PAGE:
160.  The rise in the number of appeals coming before the Tribunals Service appeared to have had a direct impact on the First-tier tribunal's performance against its target to bring 75% of appeals to hearing within 14 weeks of receipt. In 2007-08 87% of appeals were brought to hearing in Social Security and Child Support (SSCS) First-tier tribunals before 14 weeks. In 2008-09 78% of appeals in SSCS tribunals were bought to hearing within 14 weeks. In 2009 to date the figure for SSCS tribunals stands at 66%.[126]

161.  We asked Kevin Sadler to describe how the increase in ESA appeals has impacted upon tribunal activity. He told us:

"This year we expect a figure 30% above the volume for 2008-09, so that is a massive hit for us. Particularly in relation to Incapacity Benefit and ESA appeals, the number has increased this year by 86% compared with last year. We have 45% of our social security and child support receipts in September, so it is almost half the appeals. They are not the cheapest appeals to process because of the medical input of the Tribunal as well, so they cost us a bit more than some of them. There has been a big increase in what we have been asked to do over a very short time. We have responded by dramatically boosting our capacity. We shall be running 50% more sessions in the latter half of this year than in the latter half of 2008-09, but quite a lot of that workload has built up and it will be some time before we get back to 75%."[127]

162.  The increase in Employment and Support Allowance (ESA) appeals has put a considerable strain on the Tribunals Service's resources. We welcome the budget transfer of £8,600,000 from DWP but this is a short-term solution. We ask DWP to confirm what action it is undertaking in response to this increase.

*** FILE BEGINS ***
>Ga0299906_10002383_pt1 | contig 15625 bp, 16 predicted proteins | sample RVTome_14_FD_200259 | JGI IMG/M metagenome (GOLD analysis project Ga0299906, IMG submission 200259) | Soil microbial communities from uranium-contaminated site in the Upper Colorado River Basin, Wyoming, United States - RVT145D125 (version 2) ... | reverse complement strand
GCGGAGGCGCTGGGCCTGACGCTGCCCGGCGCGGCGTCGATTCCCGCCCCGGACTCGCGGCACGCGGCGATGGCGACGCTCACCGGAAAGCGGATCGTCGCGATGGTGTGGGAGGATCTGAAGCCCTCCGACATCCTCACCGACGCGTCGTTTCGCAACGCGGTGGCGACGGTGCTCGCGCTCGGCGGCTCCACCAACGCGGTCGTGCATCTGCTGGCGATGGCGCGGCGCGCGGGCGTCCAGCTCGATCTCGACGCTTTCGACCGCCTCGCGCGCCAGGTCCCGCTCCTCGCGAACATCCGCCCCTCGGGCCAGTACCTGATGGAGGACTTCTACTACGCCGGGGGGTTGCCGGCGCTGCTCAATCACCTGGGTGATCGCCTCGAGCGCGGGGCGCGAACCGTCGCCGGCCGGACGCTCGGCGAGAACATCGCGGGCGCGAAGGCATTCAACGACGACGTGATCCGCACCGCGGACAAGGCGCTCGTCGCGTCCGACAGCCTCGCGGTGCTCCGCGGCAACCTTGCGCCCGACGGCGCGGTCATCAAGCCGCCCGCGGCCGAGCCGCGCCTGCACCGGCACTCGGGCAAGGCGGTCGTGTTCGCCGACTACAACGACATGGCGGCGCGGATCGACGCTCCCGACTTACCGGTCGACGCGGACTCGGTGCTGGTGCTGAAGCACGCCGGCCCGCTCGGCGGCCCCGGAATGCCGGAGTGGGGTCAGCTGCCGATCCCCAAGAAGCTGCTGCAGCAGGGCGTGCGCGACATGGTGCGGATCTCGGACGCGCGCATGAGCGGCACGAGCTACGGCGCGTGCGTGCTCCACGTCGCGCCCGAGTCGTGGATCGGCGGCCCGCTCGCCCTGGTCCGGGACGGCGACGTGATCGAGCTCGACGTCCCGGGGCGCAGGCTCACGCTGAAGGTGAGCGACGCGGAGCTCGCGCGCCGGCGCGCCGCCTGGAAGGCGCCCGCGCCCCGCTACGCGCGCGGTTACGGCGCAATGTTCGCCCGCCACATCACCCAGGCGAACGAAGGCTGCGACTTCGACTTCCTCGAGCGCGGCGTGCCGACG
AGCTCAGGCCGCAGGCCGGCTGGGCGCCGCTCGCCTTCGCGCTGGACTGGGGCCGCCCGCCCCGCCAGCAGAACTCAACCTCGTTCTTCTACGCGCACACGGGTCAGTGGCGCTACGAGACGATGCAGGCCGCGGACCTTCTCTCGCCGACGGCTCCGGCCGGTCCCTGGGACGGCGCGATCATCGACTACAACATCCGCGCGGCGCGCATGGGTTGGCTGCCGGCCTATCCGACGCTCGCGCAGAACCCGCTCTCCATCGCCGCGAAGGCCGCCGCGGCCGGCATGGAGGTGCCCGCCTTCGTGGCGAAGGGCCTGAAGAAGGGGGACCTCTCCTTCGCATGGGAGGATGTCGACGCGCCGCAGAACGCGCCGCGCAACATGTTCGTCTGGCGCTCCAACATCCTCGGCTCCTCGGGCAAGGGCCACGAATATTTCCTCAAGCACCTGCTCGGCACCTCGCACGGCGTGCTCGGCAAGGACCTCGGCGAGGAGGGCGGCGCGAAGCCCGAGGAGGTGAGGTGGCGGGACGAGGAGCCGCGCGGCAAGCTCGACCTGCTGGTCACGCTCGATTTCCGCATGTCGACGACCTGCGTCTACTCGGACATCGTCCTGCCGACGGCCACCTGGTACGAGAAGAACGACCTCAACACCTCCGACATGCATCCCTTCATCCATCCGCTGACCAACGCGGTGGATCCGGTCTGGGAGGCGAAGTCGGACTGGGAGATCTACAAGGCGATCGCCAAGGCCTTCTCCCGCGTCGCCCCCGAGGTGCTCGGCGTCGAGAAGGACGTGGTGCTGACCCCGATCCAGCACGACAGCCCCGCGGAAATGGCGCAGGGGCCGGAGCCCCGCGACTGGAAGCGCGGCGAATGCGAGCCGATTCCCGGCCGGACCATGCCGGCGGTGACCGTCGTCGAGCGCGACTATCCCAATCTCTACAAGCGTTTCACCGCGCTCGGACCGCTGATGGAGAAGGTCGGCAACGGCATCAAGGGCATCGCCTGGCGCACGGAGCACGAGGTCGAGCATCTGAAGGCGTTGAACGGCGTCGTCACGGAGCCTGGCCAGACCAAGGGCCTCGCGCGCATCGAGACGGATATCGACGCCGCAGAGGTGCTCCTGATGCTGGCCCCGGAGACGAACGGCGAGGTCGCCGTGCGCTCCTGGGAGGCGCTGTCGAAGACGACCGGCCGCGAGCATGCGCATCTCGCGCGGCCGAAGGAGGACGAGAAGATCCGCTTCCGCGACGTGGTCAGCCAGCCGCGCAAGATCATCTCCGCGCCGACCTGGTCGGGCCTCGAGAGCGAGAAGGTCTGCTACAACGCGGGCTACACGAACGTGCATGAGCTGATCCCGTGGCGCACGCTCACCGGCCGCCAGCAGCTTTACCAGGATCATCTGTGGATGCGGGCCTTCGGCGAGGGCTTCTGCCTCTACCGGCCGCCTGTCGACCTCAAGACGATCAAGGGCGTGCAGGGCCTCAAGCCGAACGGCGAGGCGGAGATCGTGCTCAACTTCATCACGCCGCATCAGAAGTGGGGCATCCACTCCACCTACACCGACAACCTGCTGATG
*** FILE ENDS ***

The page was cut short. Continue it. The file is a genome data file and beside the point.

Attendance of DWP presenting officers

163.  A presenting officer (PO) is usually an experienced decision maker who acts as a representative for the Secretary of State by attending appeals on her behalf. DWP outlined its policy for the attendance of POs at tribunals:

a)  "where the facts and law are considered to be complex, for example where complex legal arguments have been raised or where contentious case law has been referred to;

b)  where the appeal involves new legislation which needs a 'bedding in period' (this period will be determined by the complexity of the legislation);

c)  at an Upper Tribunal rehearing (where that is to be an oral hearing); and

d)  where directed to do so by the Tribunal Judge."[128]

164.  Judge Martin noted that only 16% of hearings are attended by a PO. He commented that the failure of DWP to attend tribunals had been raised in each of the President's reports since 2000-01 (when the attendance rate was 40%). He explained that non-attendance by DWP meant that the tribunal judges were often left to explain the department's case, which meant that the tribunal's "integrity and neutrality is compromised."[129] He also suggested that by not attending, DWP misses the opportunity to receive valuable feedback on the quality of its decision making.